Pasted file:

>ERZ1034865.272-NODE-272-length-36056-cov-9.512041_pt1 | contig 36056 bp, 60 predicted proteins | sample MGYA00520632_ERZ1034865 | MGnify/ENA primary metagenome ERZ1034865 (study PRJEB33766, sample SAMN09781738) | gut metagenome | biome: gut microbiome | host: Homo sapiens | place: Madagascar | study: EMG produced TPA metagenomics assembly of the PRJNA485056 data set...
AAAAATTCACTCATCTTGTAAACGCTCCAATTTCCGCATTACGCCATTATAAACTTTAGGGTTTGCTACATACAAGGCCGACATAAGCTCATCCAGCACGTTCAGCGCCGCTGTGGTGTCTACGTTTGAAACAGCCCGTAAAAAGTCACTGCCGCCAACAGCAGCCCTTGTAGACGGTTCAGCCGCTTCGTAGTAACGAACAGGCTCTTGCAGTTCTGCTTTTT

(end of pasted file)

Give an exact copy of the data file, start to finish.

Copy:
>ERZ1034865.272-NODE-272-length-36056-cov-9.512041_pt1 | contig 36056 bp, 60 predicted proteins | sample MGYA00520632_ERZ1034865 | MGnify/ENA primary metagenome ERZ1034865 (study PRJEB33766, sample SAMN09781738) | gut metagenome | biome: gut microbiome | host: Homo sapiens | place: Madagascar | study: EMG produced TPA metagenomics assembly of the PRJNA485056 data set...
AAAAATTCACTCATCTTGTAAACGCTCCAATTTCCGCATTACGCCATTATAAACTTTAGGGTTTGCTACATACAAGGCCGACATAAGCTCATCCAGCACGTTCAGCGCCGCTGTGGTGTCTACGTTTGAAACAGCCCGTAAAAAGTCACTGCCGCCAACAGCAGCCCTTGTAGACGGTTCAGCCGCTTCGTAGTAACGAACAGGCTCTTGCAGTTCTGCTTTTT